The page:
Last year, when my employer's continuing viability became suddenly very uncertain, it seemed prudent for Molly to get more regular employment, just in case I suddenly had none. So she looked around a bit, without much success (the same economic forces which were placing my continued employment in doubt were also rendering available jobs for her scarce). One day, she subbed at the daycare center attached to the Catholic school our kids attend, and that resulted in an offer for a regular job at the center there. It was only eight hours a week, and the hourly rate was pretty low, but under the circumstances, it was better than nothing.

She got a line on doing some house-cleaning, which in turn led to a gig with a friend of hers, who brought her in for some jill-of-all-trades work doing cleaning, administrative, and even some handy-woman stuff. Which was maybe half a day per week, but again, better than nothing.

This fall, the childcare center increased her hours from eight to fifteen, and gave her a small raise. And then, another friend of hers, who has multiple sclerosis, asked her to come in for a few hours every morning to help her with stuff around the house. It's not really nursing-type care (and Molly is not a nurse, so that's cool), but it does include bathing her and getting her to the bathroom. Molly couldn't do every morning, but she and another woman share the hours. And (say it with me, now) it pays pretty well.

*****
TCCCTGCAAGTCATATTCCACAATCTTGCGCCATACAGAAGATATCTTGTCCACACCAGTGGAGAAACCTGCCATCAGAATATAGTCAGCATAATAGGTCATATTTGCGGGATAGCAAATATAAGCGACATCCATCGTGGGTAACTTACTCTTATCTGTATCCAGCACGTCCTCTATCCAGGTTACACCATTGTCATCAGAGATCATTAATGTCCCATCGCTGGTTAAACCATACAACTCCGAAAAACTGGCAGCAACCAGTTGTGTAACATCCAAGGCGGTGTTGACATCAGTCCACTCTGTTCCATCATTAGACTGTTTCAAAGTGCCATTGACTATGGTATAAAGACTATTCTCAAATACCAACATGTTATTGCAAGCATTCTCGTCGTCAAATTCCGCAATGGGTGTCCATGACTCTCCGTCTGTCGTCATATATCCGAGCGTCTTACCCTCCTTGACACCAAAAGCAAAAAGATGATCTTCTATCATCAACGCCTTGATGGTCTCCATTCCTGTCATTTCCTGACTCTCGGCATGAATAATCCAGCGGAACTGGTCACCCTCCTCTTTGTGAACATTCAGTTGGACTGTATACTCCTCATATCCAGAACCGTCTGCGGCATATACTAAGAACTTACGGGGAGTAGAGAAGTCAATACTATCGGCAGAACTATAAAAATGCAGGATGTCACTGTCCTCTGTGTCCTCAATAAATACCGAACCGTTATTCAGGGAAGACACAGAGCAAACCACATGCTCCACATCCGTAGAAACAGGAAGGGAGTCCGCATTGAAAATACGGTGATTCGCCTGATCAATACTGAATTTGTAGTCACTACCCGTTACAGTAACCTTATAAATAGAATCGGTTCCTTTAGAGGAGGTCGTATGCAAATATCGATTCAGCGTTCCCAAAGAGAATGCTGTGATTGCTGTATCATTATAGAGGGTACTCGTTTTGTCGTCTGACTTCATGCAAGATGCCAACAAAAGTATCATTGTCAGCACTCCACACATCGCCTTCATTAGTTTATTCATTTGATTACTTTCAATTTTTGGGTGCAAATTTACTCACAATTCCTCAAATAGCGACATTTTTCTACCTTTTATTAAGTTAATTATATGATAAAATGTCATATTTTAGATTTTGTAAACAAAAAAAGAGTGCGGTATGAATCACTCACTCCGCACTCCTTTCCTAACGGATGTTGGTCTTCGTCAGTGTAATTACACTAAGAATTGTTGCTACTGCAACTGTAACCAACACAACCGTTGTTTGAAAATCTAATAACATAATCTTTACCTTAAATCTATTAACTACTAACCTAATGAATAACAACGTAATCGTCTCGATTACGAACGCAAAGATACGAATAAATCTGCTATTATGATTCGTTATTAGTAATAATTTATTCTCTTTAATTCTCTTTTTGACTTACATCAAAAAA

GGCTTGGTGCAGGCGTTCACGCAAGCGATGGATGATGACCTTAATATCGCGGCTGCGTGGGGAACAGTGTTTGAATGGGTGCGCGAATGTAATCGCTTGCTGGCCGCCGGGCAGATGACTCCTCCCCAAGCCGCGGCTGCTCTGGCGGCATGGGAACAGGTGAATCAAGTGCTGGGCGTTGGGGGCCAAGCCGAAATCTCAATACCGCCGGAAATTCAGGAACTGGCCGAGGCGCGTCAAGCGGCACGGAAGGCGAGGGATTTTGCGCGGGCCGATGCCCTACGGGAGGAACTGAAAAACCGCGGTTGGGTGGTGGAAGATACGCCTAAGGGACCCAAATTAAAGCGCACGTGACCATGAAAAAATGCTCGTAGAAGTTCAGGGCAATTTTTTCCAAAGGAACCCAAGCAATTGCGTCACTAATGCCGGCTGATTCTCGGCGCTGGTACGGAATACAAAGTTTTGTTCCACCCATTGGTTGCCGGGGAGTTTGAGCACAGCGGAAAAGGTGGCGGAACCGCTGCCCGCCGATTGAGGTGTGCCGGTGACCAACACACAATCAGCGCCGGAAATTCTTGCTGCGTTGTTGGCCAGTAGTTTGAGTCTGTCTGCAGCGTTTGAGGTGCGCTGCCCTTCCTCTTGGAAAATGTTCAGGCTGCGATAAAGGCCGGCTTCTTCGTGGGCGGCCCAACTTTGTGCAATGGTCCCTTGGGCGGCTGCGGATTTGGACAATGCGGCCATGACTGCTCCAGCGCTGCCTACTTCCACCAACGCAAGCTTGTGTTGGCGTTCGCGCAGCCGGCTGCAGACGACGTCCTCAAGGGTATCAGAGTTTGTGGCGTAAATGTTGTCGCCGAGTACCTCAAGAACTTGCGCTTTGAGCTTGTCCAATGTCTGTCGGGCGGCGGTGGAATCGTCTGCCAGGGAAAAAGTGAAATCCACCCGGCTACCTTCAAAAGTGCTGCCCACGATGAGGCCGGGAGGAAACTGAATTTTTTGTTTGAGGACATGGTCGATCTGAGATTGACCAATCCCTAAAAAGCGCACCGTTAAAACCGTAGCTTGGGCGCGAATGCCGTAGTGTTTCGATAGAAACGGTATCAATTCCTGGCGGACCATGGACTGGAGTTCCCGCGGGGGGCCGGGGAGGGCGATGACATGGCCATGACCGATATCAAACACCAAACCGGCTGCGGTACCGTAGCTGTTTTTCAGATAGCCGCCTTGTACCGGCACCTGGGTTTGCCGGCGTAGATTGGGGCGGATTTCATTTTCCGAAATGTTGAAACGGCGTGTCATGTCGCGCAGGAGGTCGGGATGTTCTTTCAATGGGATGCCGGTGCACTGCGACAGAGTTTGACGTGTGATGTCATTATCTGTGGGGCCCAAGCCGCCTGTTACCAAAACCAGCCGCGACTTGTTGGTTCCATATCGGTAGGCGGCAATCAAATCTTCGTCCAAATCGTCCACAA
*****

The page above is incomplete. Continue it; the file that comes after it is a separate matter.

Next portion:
So, if you're keeping score at home, Molly is now up to something like 25 hours a week of outside-the-home-for-pay work.



Molly is 53 years old. She is very bright and energetic, but her energy levels have abated some from what they were in her 20s/30s. She is at the age at which women commonly experience menopause, aka 'The Change of Life'. And she is showing signs that 'The Change' is just around the corner. . .